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ACLU, NAACP and Other Groups Offer Expertise to Assist Schools in Moving from “Zero Tolerance” Policies to “Rethink Discipline”

In the wake of recent laws dramatically reworking Michigan’s previously harsh “zero tolerance” student discipline policies, a group of eight organizations is reaching out to state schools to assist them in implementing new practices.

The ACLU of Michigan, Michigan State Conference NAACP, Street Democracy, 482Forward, Michigan Protection & Advocacy Service, Student Advocacy Center and its collaborative projects, Student Rights Project and Volunteer Advocates of Mid-Michigan, have sent a letter to schools around the state to offer their “significant expertise in code of conduct revisions, tools to implement the law, professional development, youth leadership, and individual case problem-solving and advocacy.”

“Now that Michigan no longer has one of the harshest school discipline codes in the country, administrators are no longer required to permanently remove students for technical, minor, and unintentional violations of the school’s code of conduct,” the letter notes. “Through your diligence and commitment to “Rethink Discipline,” you can help to reshape the culture of discipline in a way that protects school safety, ensures fairness, remedies harm and reinforces positive behavior.  This will require revisions to student handbooks and codes of conduct.  It will also require school board members, administrators and teachers to be educated and trained on what is now required under the law and how to best interpret and implement the changes.”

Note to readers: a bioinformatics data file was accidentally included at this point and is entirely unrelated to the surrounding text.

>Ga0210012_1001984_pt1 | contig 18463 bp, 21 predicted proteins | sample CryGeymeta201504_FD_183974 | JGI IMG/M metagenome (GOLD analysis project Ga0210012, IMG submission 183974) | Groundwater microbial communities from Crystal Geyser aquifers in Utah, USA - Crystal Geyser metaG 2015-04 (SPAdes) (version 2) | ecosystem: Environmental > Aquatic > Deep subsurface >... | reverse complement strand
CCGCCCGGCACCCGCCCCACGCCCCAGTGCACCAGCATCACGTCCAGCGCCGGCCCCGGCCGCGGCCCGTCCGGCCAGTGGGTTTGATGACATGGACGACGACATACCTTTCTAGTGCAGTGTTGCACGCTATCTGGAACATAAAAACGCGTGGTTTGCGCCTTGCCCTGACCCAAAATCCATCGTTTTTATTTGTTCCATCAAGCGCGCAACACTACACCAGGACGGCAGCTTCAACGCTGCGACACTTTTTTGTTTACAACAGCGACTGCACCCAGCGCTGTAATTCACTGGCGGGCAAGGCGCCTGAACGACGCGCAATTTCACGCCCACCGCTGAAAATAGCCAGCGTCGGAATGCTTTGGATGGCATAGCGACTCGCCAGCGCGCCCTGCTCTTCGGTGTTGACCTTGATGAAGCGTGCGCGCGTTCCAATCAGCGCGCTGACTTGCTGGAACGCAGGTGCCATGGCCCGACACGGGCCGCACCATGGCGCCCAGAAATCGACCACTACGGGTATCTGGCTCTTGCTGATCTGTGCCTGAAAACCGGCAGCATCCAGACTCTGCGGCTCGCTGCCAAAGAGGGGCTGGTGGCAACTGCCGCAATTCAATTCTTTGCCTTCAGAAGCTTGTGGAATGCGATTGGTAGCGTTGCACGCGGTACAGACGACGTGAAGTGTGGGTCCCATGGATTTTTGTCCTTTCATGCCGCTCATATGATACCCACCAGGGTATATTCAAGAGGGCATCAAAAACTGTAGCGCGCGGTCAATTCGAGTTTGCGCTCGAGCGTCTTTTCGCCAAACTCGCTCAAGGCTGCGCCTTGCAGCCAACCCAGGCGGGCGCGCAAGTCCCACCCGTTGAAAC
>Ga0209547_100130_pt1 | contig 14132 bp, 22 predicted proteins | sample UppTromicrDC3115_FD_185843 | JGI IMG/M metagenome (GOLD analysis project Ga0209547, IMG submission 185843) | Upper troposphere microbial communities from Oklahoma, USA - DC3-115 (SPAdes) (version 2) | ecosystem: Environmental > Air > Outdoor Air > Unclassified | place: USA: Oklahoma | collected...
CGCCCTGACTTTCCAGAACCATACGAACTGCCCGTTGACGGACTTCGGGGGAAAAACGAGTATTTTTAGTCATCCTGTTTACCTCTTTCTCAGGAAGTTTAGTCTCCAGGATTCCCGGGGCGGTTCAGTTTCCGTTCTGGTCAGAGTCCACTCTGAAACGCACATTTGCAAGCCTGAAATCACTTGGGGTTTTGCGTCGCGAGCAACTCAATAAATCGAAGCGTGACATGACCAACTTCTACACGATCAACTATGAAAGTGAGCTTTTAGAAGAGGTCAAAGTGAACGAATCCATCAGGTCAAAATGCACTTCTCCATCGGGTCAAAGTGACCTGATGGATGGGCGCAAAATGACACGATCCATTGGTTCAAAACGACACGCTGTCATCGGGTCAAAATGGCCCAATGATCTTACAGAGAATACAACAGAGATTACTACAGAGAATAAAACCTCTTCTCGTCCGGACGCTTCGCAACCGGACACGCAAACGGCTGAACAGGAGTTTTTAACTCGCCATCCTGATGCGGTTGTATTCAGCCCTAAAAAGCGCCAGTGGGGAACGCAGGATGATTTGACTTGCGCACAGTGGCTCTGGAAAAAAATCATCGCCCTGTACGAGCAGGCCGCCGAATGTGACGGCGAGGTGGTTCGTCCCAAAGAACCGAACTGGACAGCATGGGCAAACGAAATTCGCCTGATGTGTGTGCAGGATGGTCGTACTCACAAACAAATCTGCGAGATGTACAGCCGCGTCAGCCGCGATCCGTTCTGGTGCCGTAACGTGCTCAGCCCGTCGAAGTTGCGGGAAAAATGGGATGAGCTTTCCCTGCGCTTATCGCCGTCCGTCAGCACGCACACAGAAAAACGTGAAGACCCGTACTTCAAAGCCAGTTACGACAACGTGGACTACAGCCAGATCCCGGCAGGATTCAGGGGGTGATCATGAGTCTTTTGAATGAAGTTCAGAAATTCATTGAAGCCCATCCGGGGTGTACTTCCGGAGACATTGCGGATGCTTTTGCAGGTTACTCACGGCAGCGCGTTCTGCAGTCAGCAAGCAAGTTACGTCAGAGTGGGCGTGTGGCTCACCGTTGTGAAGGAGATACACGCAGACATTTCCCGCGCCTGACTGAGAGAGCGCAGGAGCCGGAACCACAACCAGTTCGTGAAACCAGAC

Read the Letter. 

“This group of organizations recognized the failure of the old ‘zero tolerance’ law that resulted in mandatory expulsions that did not increase student achievement or improve dropout rates,” said Rodd Monts, field director of ACLU of Michigan. “We heard from frustrated administrators, parents and students, helped carry their message to Lansing, and new policies are the result. Now, each district should be looking at how to implement these policies.”

Molly Sweeney, executive director of 428Forward, said “Our groups have expertise in this area, and can help involve parents, teachers, students and community agencies, assist in adopting the state’s Model School Code Policy, and grow local commitment to ongoing relationship building, professional development and coaching to make these new state policies work for each school.”

The old policies failed students, resulting in expulsions that often removed children from the most positive influences in their lives, their schools and teachers, said Peri Stone-Palmquist, executive director of Student Advocacy Center of Michigan. “We encourage schools to take a positive approach to students, regularly greeting students by name, celebrating good behavior and involving students in decision making,” said Stone-Palmquist. “Research shows these simple but culture-changing activities can help change behavior and reduce disciplinary incidents.”

Schools interested in learning more are being asked to contact Charles D. Hobbs, senior staff attorney at Street Democracy, for more information. He can be reached by phone at 313-355-4460 or at charles@streetdemocracy.org.

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